Bob Lewis is one of those “behind the scenes” people that contribute much to auto racing but seldom receive the applause and glory they deserve.
Starting out his racing career in Stock cars, Bob soon moved into his first love, the Midgets. Winning the “Rookie of the Year” award was as close to any championship Lewis ever came to winning. Not because of his driving ability but because of the class ‘B’ equipment Bob raced with. He was to continue his driving career till the early ’70’s.
In ’62 Bob was part of a group that organized and founded Midget Auto Racing Inc. (MARl) with Bob being elected to the offices of Secretary Treasurer. This was to be the forerunner of AMRA.
Around the same time period, Lewis began writing racing articles for various Michigan papers. When Flip Fritch moved from Michigan to Florida, Chris Economaki chose Bob Lewis to write a column for National Speed Sport News for the next 8 years. Soon Bob was writing a column for MARC Times and that relationship would last for 19 years. In addition, Bob wrote for Illustrated Speedway News, Cavalcade of Auto Racing News, Mid American Auto Racing News, Grand Rapids Press, Lowell Ledger and the Howard City News for over 25 year of writing in-depth auto racing news, Bob writes for TRACK FACTS. Asked what he liked best about racing journalism, Lewis felt it was his chance to give some deserving driver exposure to get a competitive ride.
Next Bob began radio broadcasting about auto racing and broadcasted Track Side Topics for over 15 years. He was also instrumental in getting WJPW to carry the Indy Car Radio Network and a national program called “Down Pit Road”. All of this broadcasting and writing has been done for the good of racing with no financial reward to Bob.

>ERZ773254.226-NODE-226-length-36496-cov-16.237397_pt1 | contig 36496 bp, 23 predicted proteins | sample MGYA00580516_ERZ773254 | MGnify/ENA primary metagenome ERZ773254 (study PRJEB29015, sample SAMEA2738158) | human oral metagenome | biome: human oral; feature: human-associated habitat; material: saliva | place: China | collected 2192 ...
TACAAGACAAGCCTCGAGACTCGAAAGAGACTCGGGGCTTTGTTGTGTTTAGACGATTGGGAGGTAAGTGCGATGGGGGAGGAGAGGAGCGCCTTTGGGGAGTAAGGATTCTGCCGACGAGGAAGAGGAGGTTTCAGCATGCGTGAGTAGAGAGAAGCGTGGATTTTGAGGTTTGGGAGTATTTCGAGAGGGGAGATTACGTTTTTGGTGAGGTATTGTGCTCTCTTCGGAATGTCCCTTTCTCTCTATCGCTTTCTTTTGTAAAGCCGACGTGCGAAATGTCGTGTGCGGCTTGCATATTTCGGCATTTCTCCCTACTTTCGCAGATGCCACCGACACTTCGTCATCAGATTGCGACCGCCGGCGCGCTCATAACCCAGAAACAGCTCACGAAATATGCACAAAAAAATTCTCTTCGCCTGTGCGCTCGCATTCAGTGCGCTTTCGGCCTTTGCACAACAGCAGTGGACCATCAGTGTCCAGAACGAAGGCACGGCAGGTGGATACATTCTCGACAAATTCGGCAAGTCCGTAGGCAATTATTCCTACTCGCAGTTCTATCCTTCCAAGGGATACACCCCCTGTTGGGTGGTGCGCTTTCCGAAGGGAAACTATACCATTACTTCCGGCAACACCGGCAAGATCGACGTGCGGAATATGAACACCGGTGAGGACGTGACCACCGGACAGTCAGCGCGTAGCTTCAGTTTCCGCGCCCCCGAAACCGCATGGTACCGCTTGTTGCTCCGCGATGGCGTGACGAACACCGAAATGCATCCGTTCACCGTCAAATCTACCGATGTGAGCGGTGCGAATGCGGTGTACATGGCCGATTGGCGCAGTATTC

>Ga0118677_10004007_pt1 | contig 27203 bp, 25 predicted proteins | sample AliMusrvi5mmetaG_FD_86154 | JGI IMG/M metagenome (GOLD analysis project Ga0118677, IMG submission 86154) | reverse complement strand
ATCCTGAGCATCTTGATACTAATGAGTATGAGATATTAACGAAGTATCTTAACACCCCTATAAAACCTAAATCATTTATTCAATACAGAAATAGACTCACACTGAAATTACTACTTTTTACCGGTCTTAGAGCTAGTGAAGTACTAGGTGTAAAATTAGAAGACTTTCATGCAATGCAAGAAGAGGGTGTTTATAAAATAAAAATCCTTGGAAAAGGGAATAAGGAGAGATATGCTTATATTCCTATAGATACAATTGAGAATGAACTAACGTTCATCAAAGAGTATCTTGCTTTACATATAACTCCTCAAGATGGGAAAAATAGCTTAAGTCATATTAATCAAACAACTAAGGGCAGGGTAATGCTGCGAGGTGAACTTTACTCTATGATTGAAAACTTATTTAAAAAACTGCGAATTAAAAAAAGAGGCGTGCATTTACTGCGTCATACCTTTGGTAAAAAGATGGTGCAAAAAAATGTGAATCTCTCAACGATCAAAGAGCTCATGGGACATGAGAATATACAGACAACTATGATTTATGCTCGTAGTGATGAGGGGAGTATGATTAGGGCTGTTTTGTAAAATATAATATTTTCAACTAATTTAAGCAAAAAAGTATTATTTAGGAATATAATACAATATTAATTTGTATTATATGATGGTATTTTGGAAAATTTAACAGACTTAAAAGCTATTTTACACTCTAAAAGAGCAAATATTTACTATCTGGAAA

Lewis wrote in his column in 1962, “Would anybody be interested in forming a fan club?” When Vito LoPiccolo responded, a group of people met around Bob’s kitchen table and the Michigan Auto Racing Fan Club was born to become one of the largest fan clubs in the nation.
Lewis was also instrumental in the founding of the Michigan Motor Sports Hall of Fame and was present at the organizing meeting in Grand Rapids and served on the initial board of directors as a charter member and would be a board member today if his employment allowed him to make the meetings. So, although Bob Lewis is not a visible person in racing, he has done much to initiate programs and given his time for the betterment of racing. Bob died July 18, 2003.